It looks like you're using an Ad Blocker.

Please white-list or disable AboveTopSecret.com in your ad-blocking tool.

Thank you.

 

Some features of ATS will be disabled while you continue to use an ad-blocker.

 

Boeing 737 Next Generation software bug blanks out cockpit displays landing on certain runways

page: 1
4

log in

join
share:

posted on Feb, 17 2020 @ 05:32 PM
link   
Well Boeing stepped in it again …….

Their new 737 Next Generation ( Not 737 Max) has a software flaw which blanks out cockpit displays when landing on westward runways at several
airports

The airports. 5 in US and 2 in South America have been found to be affected by the software bug

www.theregister.co.uk...

Hope they get this fixed before any more planes crash and burn ……..



posted on Feb, 17 2020 @ 05:42 PM
link   
a reply to: firerescue

Software developer here. Also I happen to be responsible for integrating with apis for other vendors hardware at that. This has not nor would it ever happen within my development team -- it is what happens when you hire people for other reasons than their expertise. Progress tho, amirite?

ETA: I happen to write PCR software for EMS. You might know what that is gicen your handle.
edit on 17-2-2020 by drewlander because: (no reason given)



posted on Feb, 17 2020 @ 05:48 PM
link   
a reply to: drewlander

Yea happens when hire bunch of 7-11 rejects for $9 hour



posted on Feb, 17 2020 @ 05:53 PM
link   
with profit the primary focus, and a close second being diversity more than skill or knowledge base you end up with sub par products.



posted on Feb, 17 2020 @ 05:56 PM
link   

originally posted by: firerescue
Hope they get this fixed before any more planes crash and burn ……..


From the linked article:


In the airworthiness directive the FAA said it had "confirmed that the faulty version of DEU software has already been removed from all airplanes conducting scheduled airline service into the affected airports" in the US.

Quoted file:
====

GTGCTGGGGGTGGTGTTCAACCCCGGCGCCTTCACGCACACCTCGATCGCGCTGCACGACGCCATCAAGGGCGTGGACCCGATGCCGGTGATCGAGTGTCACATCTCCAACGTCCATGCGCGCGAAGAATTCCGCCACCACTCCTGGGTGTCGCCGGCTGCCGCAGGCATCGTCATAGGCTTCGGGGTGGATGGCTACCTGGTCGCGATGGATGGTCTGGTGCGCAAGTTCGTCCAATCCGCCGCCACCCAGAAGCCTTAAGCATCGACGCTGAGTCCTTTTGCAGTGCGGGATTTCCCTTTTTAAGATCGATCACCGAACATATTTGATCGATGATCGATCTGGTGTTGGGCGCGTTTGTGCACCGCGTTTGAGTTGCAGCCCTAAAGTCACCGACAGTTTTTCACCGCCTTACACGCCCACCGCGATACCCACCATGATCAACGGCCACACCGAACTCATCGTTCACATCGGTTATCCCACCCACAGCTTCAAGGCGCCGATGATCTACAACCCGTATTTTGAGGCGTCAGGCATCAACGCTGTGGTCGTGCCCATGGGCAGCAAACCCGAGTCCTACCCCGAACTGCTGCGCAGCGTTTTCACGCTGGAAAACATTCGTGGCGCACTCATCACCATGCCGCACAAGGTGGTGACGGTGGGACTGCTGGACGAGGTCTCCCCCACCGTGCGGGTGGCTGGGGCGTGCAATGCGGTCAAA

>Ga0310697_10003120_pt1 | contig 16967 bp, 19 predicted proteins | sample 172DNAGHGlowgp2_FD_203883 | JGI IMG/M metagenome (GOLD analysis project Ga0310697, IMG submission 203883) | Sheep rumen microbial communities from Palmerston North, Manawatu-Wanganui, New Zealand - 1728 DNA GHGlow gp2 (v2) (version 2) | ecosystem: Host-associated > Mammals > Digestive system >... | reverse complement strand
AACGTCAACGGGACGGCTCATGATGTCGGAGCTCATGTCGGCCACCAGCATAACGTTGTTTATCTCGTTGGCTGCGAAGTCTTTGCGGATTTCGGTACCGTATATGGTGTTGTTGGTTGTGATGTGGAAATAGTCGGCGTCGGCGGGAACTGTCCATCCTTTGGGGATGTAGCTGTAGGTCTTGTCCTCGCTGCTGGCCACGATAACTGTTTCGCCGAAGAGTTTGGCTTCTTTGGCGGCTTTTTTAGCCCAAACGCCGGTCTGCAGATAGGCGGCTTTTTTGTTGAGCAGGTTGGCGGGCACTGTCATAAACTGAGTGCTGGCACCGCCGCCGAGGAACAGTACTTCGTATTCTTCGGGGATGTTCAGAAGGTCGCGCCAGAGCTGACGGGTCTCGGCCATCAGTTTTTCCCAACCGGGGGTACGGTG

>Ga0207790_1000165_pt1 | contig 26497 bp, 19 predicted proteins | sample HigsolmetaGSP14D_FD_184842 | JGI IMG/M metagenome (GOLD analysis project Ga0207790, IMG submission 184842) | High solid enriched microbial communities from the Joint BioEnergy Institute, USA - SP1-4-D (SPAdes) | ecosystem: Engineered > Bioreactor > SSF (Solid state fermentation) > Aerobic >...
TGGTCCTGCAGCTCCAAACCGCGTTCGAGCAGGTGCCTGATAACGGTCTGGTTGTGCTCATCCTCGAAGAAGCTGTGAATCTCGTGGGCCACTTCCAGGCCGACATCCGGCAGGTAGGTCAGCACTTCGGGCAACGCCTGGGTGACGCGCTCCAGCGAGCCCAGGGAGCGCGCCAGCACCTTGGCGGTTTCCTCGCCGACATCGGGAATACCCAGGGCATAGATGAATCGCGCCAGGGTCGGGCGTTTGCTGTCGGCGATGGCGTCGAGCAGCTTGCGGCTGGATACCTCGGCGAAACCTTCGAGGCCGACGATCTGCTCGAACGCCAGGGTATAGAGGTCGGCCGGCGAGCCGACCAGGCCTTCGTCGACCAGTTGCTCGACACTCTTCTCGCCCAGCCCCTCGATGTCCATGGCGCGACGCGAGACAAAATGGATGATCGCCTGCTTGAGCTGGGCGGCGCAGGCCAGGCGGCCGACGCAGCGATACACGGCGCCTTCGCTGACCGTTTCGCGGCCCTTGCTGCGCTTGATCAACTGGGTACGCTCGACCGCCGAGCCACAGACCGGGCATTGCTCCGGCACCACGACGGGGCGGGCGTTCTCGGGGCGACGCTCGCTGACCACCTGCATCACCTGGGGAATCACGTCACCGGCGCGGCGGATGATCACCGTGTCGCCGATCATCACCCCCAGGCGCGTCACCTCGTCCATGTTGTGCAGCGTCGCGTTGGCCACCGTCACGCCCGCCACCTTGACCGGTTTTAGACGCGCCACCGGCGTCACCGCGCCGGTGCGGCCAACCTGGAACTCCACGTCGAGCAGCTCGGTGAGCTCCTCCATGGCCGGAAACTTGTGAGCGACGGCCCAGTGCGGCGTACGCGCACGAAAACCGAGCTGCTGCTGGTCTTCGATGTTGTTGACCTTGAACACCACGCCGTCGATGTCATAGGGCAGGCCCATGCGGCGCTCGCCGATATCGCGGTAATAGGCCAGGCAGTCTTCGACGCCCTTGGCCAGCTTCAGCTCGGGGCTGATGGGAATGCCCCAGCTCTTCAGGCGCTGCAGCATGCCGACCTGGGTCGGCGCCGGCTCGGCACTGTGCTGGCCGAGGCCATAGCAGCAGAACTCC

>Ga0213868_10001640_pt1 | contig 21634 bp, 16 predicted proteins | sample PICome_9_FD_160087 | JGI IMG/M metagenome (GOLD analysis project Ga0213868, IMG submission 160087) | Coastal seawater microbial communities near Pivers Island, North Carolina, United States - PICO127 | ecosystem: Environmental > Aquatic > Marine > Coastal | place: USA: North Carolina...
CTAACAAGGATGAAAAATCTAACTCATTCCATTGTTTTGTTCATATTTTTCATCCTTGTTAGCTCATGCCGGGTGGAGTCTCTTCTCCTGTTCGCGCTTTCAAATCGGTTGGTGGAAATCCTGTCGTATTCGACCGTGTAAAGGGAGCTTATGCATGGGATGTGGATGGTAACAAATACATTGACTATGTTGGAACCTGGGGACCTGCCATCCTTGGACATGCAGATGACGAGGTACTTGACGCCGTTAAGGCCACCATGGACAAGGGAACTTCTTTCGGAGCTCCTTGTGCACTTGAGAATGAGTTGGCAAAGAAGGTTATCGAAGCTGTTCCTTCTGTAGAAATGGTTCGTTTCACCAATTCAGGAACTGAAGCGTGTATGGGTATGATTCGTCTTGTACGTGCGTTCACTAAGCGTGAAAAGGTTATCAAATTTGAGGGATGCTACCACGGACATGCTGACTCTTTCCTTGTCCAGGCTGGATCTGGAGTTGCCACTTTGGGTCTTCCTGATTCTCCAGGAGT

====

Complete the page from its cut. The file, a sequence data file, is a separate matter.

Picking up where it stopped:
There are over 7,000 NGs that have been built. They've found seven airports around the world that cause this, and it appears that it's only when using autopilot on approach. The software has been removed on all US aircraft, and the AD has been spread to all oversight agencies to be aware, and most likely remove the updated software until it's resolved.



posted on Feb, 17 2020 @ 05:58 PM
link   
a reply to: Irishhaf

These examples are exactly what im saying. If you are Blizzard this is okay. I dont care if someones gaming experience is ruined by bad developers. When lives are at stake it is irresponsible to not hire the best because they are the best.



posted on Feb, 17 2020 @ 06:01 PM
link   

originally posted by: drewlander
a reply to: firerescue

Software developer here. Also I happen to be responsible for integrating with apis for other vendors hardware at that. This has not nor would it ever happen within my development team -- it is what happens when you hire people for other reasons than their expertise. Progress tho, amirite?

ETA: I happen to write PCR software for EMS. You might know what that is gicen your handle.


I have always thought that most QA processes are more focussed on documentation than functional testing.

Although, even crap code shops can go through the motions and get apparent QA approval.

Also, the business signs-off the acceptance of third-party code, which makes the business (who may not be properly qualified to do so) partly responsible when bugs are identified. And by the time the bugs are identified, the individual coders have usually moved on, as the cheap shops don't pay enough to retain staff.

So, where do you apportion blame, and more importantly, how do you properly fully remediate/prevent the problems?

edit on 17/2/2020 by chr0naut because: (no reason given)



posted on Feb, 17 2020 @ 06:03 PM
link   
a reply to: chr0naut

as long as your hiring practices are solid... I seem to remember one of the major hacks it came out that the head of IT security was a music major.

*shrugs* read into that what you will.



posted on Feb, 17 2020 @ 06:04 PM
link   
a reply to: drewlander

Software issues happen, even with the best developers involved. This is a minor issue, that has caused zero significant issues. It's affected a small number of aircraft, that only fly into those few airports. It will be resolved fairly quickly, and if it wasn't for the other issues it wouldn't be a blip on the radar.



posted on Feb, 17 2020 @ 06:07 PM
link   

originally posted by: chr0naut
So, where do you apportion blame, and more importantly, how do you properly fully remediate/prevent the problems?